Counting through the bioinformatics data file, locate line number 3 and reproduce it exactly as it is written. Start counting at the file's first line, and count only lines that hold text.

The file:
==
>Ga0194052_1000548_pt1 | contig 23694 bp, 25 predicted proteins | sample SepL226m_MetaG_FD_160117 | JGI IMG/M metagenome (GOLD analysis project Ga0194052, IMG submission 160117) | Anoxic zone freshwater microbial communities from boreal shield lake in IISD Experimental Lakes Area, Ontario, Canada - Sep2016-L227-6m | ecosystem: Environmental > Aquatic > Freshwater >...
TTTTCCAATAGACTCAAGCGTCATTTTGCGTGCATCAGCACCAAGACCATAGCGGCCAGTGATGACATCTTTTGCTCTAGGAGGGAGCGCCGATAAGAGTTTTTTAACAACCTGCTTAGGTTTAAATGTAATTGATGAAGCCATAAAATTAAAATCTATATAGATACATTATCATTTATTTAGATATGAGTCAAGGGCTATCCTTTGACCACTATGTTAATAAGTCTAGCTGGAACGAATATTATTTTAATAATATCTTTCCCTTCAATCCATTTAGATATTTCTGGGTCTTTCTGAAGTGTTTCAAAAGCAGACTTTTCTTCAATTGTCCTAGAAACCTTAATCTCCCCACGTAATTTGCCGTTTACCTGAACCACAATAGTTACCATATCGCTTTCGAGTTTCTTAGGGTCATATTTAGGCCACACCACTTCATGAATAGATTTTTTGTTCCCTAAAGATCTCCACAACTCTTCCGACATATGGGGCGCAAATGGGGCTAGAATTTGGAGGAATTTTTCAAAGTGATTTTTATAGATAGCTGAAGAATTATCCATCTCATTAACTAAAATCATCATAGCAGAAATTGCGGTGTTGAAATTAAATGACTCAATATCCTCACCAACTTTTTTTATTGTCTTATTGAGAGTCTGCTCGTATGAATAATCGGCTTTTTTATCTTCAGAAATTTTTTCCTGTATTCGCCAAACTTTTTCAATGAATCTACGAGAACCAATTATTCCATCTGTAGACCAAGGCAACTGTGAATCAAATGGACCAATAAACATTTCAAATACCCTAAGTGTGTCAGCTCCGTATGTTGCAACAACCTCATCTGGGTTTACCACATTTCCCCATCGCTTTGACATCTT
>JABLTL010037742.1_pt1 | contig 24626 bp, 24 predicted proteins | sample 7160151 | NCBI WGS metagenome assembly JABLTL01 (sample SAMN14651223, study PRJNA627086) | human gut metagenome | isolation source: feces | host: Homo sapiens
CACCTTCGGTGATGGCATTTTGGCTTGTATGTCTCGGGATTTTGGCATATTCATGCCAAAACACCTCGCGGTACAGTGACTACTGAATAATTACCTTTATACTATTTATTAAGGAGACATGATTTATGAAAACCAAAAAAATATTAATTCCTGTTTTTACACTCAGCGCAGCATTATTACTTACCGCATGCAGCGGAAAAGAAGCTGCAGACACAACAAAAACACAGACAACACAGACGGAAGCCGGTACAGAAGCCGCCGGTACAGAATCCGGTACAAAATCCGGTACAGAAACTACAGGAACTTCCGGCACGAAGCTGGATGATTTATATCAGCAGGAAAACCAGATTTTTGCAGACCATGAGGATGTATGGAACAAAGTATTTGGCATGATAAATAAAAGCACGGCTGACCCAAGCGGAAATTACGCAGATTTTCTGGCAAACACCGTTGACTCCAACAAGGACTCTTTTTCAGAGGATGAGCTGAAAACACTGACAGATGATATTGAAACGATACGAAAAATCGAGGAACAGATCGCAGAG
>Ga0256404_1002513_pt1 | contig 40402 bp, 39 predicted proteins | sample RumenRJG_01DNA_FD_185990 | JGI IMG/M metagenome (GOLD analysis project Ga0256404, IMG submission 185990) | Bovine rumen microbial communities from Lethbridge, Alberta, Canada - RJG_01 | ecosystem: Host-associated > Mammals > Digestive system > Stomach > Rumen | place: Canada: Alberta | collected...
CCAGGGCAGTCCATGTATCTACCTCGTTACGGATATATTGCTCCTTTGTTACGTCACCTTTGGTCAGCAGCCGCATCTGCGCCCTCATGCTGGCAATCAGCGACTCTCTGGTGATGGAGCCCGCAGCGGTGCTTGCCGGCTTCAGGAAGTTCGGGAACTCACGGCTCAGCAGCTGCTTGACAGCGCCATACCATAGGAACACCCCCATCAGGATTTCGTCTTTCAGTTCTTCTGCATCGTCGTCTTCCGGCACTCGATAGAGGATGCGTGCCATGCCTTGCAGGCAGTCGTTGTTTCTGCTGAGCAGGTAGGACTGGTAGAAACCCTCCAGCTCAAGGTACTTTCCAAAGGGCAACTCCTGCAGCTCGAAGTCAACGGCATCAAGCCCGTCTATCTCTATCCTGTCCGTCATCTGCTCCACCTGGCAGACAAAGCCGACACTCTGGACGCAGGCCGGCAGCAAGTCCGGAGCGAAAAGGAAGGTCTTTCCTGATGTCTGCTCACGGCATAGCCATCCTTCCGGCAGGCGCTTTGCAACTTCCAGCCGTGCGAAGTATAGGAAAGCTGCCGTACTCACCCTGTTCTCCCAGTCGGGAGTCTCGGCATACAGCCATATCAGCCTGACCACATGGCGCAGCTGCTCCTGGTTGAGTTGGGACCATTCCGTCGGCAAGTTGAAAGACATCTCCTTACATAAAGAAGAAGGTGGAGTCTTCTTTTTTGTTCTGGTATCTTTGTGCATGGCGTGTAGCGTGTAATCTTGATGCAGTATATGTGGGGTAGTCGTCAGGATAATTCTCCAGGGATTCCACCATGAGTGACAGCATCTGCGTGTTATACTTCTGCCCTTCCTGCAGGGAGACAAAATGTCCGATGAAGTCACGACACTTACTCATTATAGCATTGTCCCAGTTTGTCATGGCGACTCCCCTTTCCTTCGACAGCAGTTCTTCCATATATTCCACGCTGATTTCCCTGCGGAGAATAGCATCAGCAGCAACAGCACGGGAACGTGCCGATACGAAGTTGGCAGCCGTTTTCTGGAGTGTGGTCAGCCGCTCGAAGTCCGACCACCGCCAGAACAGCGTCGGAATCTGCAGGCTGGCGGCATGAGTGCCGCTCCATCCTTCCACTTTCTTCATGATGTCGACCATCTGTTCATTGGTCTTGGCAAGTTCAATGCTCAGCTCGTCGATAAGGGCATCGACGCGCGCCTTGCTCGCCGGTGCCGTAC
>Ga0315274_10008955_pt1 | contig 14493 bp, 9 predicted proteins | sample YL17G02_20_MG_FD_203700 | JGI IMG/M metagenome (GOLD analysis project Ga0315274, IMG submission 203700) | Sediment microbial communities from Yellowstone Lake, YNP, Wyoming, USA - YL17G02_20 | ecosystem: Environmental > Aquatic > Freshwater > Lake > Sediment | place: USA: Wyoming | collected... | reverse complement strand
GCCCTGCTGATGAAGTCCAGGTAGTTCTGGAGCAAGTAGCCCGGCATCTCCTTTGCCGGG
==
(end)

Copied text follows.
>JABLTL010037742.1_pt1 | contig 24626 bp, 24 predicted proteins | sample 7160151 | NCBI WGS metagenome assembly JABLTL01 (sample SAMN14651223, study PRJNA627086) | human gut metagenome | isolation source: feces | host: Homo sapiens